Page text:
It sounds completely backwards to pull the bar down when you want to come up but give it a shot the next time you are feeling like you can’t get enough tension in the torso. You will get a boost of power from this simple objective.
When utilized correctly, the abs and back give you the strength to crush your back squat goals and the sexy muscles you want to show off 🙂
There are A LOT of ways one can look strong: eat better, train like a bodybuilder etc. The back squat will help with muscle gain. But the strength gained by back squatting, for many people, isn’t something that is visual.
When you back squat properly and reasonably heavy for your abilities, you must learn how to breathe for tension and brace against significant load. These are tools that have immense carryover to any physical activity you want to or are forced to do. Learning proper bracing is what allows people to avoid low back and other similar injuries and feel confident in taking on new challenges they may not yet understand how to do.
Having this ability is basically coordination. And I’m not going to tell you that by back squatting well you are going to all of a sudden be able to catch a ball. That’s a whole different issue we aren’t diving into.
Instead, coordination is the ability to tie the body together for a common goal. And so many movements in life or athletic endeavors involve some variation of a squat. From the golf swing, to climbing, to playing ultimate frisbee, squatting is necessary.
And when you don’t yet have the skills but you have the coordination to do the basics, it will get you by and give you time to develop the skills. You can have fun, be powerful, learn a new activity and then crush people!
So now what?
If you don’t want to back squat at this point, just stop reading. But for the rest of you who are itching to grab a bar and start crushing some weight, I have a quick disclaimer.
Not all of you can back squat…
I’m sorry, but it’s the truth. Stuff happens, life gets in the way, so do injuries and surgeries and…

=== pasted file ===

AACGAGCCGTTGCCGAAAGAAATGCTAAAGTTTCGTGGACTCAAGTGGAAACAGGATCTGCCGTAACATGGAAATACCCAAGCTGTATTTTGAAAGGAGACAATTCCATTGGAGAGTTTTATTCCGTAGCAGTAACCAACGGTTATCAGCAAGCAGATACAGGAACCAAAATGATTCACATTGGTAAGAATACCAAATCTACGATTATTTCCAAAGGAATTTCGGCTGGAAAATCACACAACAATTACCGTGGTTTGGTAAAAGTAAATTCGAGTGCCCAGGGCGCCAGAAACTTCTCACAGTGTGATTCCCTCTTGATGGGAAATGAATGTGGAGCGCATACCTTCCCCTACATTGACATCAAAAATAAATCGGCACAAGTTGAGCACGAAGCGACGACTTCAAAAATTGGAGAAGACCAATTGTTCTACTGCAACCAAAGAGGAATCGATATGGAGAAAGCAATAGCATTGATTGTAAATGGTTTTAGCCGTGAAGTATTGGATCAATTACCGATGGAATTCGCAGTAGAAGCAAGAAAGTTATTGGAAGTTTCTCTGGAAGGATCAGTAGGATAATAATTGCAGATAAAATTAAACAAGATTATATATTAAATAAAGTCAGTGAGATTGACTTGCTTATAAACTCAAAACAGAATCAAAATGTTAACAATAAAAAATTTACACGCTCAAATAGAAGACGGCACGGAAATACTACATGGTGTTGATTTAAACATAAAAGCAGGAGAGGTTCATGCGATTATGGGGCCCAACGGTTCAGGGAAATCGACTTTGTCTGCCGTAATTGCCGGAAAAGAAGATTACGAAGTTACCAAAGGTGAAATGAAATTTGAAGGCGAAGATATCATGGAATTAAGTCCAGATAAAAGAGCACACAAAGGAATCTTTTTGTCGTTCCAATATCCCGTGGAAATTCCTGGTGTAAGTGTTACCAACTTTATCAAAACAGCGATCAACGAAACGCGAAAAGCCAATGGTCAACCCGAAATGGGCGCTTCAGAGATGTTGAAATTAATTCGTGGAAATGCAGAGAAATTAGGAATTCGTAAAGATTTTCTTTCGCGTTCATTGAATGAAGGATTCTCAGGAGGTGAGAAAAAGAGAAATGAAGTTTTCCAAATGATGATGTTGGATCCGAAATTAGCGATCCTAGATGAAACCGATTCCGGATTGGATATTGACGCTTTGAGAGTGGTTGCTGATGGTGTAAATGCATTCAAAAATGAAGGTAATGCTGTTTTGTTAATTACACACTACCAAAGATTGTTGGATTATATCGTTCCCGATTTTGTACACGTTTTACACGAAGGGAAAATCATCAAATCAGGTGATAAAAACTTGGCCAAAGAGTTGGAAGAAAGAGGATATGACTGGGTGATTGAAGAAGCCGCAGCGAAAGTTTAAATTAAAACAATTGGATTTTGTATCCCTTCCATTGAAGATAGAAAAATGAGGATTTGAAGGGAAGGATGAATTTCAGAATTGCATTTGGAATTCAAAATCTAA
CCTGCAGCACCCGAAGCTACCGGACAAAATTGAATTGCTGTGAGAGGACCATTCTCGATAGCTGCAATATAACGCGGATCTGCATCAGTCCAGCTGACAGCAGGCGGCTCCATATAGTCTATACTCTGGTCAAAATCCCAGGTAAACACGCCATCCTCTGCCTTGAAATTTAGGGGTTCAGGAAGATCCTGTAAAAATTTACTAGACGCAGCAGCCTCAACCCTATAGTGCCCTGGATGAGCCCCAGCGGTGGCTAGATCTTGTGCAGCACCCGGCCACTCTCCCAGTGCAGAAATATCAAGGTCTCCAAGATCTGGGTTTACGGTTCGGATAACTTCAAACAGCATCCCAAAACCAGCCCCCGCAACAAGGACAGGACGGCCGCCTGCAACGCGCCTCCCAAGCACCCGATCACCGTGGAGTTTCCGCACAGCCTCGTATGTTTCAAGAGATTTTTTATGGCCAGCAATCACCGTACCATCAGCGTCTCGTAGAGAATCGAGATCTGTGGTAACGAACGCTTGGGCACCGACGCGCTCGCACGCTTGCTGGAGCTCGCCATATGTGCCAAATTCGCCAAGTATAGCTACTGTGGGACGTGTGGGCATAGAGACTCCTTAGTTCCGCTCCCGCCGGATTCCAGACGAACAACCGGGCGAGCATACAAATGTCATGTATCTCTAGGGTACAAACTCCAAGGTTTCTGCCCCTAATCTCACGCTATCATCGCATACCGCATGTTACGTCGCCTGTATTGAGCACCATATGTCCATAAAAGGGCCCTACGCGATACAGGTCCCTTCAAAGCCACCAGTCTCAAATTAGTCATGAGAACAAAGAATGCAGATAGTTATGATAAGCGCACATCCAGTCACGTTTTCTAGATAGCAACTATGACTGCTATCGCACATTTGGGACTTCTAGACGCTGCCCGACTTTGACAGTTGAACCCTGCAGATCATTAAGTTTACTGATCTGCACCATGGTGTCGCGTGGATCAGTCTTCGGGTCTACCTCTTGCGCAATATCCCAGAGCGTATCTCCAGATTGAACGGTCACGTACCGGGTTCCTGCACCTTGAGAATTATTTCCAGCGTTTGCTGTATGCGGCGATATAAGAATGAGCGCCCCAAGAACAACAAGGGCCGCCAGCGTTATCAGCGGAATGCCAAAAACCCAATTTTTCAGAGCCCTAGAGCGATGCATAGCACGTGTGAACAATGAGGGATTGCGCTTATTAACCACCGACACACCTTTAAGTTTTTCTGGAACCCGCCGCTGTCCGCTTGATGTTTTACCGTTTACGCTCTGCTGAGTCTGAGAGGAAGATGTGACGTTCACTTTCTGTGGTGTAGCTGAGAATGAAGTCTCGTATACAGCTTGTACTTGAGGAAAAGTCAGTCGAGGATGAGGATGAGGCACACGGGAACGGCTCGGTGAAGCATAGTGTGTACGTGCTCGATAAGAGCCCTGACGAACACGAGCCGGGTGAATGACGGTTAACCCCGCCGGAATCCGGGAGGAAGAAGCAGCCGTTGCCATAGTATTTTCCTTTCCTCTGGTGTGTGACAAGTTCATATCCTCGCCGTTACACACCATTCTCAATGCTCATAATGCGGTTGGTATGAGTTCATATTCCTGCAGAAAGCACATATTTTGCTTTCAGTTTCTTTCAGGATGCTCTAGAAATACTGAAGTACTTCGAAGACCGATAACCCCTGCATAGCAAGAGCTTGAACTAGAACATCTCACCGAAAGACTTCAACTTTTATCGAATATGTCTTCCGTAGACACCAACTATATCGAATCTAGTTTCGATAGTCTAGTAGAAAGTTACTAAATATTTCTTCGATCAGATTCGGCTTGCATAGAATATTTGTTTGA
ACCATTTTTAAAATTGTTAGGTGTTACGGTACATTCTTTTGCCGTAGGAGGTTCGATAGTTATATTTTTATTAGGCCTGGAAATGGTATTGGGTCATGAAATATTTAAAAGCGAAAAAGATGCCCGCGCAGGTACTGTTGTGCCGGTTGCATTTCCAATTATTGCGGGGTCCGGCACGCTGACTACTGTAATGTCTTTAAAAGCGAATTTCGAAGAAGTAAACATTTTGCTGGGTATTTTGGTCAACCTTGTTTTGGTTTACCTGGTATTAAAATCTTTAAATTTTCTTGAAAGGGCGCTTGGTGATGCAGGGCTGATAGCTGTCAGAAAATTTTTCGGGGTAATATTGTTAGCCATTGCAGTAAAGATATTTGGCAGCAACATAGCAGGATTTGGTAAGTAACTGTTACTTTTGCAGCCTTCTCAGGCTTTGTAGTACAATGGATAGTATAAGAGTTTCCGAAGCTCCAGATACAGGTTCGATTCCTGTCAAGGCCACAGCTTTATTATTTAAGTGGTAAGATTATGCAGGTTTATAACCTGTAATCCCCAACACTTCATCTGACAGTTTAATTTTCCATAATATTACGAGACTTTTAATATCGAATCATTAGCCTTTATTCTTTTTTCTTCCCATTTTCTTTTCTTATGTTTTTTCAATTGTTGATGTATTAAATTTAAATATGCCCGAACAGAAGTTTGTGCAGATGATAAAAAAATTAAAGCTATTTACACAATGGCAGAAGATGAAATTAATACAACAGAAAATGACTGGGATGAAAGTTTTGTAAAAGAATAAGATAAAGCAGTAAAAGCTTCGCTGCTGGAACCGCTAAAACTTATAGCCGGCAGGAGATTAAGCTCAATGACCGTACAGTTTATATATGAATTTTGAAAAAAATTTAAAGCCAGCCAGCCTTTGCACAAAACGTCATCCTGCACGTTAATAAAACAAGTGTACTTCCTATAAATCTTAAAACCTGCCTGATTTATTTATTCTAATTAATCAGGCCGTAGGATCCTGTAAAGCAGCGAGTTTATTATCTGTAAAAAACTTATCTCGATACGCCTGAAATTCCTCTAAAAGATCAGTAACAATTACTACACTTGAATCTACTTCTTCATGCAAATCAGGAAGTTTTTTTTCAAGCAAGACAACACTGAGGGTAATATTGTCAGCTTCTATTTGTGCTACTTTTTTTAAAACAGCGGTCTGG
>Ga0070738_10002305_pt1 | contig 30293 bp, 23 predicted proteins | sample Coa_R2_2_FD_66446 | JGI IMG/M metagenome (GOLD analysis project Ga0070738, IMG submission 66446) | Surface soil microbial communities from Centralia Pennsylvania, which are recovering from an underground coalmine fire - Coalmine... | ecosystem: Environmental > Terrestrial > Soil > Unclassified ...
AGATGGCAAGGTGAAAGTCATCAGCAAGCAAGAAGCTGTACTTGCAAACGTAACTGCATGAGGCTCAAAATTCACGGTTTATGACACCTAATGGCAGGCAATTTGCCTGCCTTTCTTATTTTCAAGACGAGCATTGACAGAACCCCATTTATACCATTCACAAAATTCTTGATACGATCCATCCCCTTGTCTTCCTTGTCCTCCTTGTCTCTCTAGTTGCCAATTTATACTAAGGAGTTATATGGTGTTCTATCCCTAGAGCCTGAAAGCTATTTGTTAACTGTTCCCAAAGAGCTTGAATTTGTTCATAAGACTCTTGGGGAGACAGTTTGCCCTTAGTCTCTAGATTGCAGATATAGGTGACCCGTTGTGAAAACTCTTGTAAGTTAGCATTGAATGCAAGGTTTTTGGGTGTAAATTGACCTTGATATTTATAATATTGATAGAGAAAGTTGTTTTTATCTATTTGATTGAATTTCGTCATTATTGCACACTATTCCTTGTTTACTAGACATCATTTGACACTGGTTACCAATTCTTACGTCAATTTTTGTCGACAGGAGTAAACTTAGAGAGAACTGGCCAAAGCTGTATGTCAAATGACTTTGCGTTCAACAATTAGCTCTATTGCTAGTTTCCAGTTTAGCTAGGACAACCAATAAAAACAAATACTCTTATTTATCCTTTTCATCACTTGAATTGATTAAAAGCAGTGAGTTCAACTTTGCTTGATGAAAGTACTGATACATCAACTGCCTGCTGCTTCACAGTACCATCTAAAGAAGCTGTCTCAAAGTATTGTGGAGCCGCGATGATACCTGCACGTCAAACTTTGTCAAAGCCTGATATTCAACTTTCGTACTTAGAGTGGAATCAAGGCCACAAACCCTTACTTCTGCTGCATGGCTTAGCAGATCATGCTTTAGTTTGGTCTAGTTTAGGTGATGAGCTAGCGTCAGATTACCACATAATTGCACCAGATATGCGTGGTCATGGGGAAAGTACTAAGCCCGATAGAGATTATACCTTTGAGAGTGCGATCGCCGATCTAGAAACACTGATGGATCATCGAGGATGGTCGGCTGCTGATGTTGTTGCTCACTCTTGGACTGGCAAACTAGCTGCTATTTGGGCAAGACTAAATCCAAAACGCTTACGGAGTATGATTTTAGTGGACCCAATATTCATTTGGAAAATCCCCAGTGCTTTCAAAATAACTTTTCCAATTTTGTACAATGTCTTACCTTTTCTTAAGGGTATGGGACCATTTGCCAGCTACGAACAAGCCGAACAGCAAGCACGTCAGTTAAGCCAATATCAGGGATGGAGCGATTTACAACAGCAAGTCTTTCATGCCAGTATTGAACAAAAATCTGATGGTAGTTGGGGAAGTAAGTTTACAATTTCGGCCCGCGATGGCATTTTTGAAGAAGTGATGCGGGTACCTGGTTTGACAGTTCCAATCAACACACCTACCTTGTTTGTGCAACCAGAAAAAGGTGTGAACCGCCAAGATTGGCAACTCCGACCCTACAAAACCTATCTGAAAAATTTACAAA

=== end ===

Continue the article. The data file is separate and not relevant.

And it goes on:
But, I wouldn’t leave you hanging. I have compiled a series of back squat variations so you can find the one or ones that will work for you.
Oh and if you are totally healthy and don’t have any restrictions, you should experiment with ALL the variations!
Properly Done High Bar Back Squat
Low Bar Back squat
Safety Bar Back Squat
Transformer Bar Back Squat
Box Back Squat
Mini Band Back Squat
Lifting Shoes High Bar Back Squat
Heel Elevated Back Squat
There are many variations that we didn’t go over. That is the great thing about squats, you won’t ever be done experimenting and establishing a host of different back squat records for yourself will only continue to develop your strength, build up your weaknesses and provide a foundation of strength to make you awesome at life.
And by records, I’m not going to tell you setting 1 rep maxes is imperative. I think it’s a great way to measure your improvement. But setting new 2, 3 or 5 rep records for yourself, even 5 lbs at a time, functions great for most anyone. Because, if you are just trying to continually get stronger, sets of 3-5 reps are great for 3-5 working sets at weights between 70 and 85%. The majority of people don’t need to push heavier than this because it will get you close to technical failure (where technique breaks down but you don’t actually fail).
When you combine this type of squatting with the necessary accessory work to continue trunk and leg/hip development, you will develop a strong body capable of giving back as much as you wish!
We are FITSTRONG!